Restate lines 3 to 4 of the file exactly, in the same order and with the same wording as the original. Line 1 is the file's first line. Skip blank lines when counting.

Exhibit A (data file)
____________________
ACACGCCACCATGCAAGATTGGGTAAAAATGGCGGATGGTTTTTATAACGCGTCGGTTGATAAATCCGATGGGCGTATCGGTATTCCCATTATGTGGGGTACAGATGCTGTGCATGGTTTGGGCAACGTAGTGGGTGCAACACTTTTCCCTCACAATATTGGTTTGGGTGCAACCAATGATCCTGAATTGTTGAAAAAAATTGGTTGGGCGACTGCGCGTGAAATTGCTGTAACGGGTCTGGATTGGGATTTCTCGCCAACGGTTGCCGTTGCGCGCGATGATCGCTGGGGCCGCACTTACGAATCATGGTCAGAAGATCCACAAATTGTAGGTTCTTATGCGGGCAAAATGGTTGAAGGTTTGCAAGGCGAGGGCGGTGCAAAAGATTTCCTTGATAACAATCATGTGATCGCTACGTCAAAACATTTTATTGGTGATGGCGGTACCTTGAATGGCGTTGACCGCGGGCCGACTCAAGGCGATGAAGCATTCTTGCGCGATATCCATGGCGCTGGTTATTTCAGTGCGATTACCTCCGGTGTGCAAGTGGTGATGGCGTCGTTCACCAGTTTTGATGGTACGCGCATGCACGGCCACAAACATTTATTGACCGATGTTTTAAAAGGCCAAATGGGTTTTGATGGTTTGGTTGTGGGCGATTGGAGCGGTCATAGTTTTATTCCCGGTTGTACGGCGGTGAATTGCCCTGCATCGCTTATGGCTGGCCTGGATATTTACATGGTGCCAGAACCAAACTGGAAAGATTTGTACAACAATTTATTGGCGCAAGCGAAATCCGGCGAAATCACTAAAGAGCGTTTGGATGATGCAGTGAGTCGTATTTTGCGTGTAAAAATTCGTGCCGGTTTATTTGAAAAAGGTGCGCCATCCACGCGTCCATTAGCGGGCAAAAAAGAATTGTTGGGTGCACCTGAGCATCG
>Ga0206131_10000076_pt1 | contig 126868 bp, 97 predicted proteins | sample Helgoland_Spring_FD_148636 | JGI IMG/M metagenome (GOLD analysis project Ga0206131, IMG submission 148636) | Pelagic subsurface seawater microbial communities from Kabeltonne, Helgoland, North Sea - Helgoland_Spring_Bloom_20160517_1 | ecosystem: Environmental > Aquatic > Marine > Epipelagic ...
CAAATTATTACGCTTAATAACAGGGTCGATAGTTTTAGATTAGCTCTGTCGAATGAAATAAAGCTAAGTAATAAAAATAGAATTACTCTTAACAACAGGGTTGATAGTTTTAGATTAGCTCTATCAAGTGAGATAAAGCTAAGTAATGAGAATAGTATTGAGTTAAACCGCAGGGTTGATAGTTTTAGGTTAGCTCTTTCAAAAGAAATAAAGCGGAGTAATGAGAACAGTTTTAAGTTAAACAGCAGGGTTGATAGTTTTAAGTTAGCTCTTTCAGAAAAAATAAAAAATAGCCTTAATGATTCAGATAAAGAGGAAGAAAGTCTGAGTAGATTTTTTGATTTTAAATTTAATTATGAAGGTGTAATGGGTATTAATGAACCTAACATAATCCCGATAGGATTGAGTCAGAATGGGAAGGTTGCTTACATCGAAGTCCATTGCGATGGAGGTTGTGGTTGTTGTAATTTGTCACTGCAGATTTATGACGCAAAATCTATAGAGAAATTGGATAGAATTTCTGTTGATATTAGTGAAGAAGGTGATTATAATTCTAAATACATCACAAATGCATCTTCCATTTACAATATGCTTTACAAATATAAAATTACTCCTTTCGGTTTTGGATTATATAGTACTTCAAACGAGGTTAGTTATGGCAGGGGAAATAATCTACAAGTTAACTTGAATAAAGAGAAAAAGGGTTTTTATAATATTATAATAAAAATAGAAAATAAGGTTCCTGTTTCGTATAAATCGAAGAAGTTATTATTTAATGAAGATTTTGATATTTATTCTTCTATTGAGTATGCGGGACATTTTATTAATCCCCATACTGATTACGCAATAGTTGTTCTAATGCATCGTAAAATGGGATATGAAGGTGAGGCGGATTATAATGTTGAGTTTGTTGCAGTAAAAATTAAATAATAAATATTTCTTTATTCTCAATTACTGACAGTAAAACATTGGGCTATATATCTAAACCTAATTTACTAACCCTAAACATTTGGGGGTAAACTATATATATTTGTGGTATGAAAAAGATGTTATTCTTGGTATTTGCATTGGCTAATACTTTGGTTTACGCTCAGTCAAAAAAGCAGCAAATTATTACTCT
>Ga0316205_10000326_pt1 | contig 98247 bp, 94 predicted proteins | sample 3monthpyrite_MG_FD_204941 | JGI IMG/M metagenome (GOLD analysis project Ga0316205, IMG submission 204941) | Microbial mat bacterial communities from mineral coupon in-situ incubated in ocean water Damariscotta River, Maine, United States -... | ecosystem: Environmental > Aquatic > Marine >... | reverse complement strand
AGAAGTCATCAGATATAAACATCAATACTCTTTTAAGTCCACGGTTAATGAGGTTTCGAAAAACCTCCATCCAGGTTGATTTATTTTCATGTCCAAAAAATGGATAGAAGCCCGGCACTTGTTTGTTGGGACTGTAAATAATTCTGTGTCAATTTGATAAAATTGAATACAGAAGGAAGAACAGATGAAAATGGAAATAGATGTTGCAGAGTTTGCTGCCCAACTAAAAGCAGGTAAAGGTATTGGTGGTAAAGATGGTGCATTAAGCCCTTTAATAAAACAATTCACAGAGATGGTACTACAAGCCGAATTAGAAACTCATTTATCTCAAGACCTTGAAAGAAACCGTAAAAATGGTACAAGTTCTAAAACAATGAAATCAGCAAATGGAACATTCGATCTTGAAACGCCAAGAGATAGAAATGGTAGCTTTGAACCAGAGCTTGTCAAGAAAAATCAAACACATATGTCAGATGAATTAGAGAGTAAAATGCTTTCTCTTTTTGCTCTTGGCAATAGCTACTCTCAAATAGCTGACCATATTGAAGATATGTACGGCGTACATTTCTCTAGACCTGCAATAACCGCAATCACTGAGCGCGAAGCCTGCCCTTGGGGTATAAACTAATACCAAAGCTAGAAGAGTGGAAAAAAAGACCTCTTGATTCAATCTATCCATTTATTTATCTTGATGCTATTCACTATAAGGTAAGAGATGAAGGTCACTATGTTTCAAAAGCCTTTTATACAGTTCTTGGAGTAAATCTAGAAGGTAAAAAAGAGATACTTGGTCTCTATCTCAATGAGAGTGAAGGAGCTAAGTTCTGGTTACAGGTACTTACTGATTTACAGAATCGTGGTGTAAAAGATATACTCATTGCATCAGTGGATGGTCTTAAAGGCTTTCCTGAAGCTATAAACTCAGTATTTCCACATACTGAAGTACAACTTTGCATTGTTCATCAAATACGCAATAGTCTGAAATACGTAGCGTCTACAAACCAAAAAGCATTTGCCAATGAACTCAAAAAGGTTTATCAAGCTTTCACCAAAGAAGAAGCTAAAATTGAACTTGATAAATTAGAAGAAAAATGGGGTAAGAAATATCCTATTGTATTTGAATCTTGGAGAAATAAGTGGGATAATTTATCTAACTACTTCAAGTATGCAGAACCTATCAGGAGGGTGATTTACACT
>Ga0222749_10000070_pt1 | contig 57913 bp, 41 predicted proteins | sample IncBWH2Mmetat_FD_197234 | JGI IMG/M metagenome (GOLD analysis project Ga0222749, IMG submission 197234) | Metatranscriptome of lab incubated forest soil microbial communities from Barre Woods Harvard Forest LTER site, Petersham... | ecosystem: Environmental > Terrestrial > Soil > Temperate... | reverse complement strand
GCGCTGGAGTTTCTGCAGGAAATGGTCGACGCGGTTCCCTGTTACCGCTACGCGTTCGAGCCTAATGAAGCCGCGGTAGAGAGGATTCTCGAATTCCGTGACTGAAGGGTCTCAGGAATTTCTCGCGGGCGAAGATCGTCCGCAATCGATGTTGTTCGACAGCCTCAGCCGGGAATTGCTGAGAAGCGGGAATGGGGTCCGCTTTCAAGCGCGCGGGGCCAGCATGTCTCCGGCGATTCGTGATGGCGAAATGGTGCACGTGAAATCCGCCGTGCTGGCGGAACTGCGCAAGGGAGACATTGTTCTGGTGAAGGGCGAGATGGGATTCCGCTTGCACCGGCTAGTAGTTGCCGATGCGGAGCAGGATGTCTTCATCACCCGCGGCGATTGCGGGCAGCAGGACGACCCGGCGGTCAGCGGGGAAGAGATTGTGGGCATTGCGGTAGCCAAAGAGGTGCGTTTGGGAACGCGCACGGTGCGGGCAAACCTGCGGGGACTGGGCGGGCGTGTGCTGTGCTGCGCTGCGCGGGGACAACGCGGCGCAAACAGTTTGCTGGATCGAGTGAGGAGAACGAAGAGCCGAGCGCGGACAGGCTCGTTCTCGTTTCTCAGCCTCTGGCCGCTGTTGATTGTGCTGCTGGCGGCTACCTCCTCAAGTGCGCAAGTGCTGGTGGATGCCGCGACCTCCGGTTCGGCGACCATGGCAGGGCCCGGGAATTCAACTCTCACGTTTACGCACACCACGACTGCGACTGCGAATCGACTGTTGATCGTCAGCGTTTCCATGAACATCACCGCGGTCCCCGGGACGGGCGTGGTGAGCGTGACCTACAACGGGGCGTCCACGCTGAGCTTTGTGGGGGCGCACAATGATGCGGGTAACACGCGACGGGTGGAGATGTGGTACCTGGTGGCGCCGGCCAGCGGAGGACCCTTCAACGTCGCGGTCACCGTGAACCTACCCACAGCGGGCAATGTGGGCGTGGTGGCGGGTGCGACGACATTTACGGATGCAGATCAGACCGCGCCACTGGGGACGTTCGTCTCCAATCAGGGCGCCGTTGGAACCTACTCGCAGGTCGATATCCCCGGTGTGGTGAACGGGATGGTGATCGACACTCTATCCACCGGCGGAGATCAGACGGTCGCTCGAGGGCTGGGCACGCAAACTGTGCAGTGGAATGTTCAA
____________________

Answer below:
CAAATTATTACGCTTAATAACAGGGTCGATAGTTTTAGATTAGCTCTGTCGAATGAAATAAAGCTAAGTAATAAAAATAGAATTACTCTTAACAACAGGGTTGATAGTTTTAGATTAGCTCTATCAAGTGAGATAAAGCTAAGTAATGAGAATAGTATTGAGTTAAACCGCAGGGTTGATAGTTTTAGGTTAGCTCTTTCAAAAGAAATAAAGCGGAGTAATGAGAACAGTTTTAAGTTAAACAGCAGGGTTGATAGTTTTAAGTTAGCTCTTTCAGAAAAAATAAAAAATAGCCTTAATGATTCAGATAAAGAGGAAGAAAGTCTGAGTAGATTTTTTGATTTTAAATTTAATTATGAAGGTGTAATGGGTATTAATGAACCTAACATAATCCCGATAGGATTGAGTCAGAATGGGAAGGTTGCTTACATCGAAGTCCATTGCGATGGAGGTTGTGGTTGTTGTAATTTGTCACTGCAGATTTATGACGCAAAATCTATAGAGAAATTGGATAGAATTTCTGTTGATATTAGTGAAGAAGGTGATTATAATTCTAAATACATCACAAATGCATCTTCCATTTACAATATGCTTTACAAATATAAAATTACTCCTTTCGGTTTTGGATTATATAGTACTTCAAACGAGGTTAGTTATGGCAGGGGAAATAATCTACAAGTTAACTTGAATAAAGAGAAAAAGGGTTTTTATAATATTATAATAAAAATAGAAAATAAGGTTCCTGTTTCGTATAAATCGAAGAAGTTATTATTTAATGAAGATTTTGATATTTATTCTTCTATTGAGTATGCGGGACATTTTATTAATCCCCATACTGATTACGCAATAGTTGTTCTAATGCATCGTAAAATGGGATATGAAGGTGAGGCGGATTATAATGTTGAGTTTGTTGCAGTAAAAATTAAATAATAAATATTTCTTTATTCTCAATTACTGACAGTAAAACATTGGGCTATATATCTAAACCTAATTTACTAACCCTAAACATTTGGGGGTAAACTATATATATTTGTGGTATGAAAAAGATGTTATTCTTGGTATTTGCATTGGCTAATACTTTGGTTTACGCTCAGTCAAAAAAGCAGCAAATTATTACTCT
>Ga0316205_10000326_pt1 | contig 98247 bp, 94 predicted proteins | sample 3monthpyrite_MG_FD_204941 | JGI IMG/M metagenome (GOLD analysis project Ga0316205, IMG submission 204941) | Microbial mat bacterial communities from mineral coupon in-situ incubated in ocean water Damariscotta River, Maine, United States -... | ecosystem: Environmental > Aquatic > Marine >... | reverse complement strand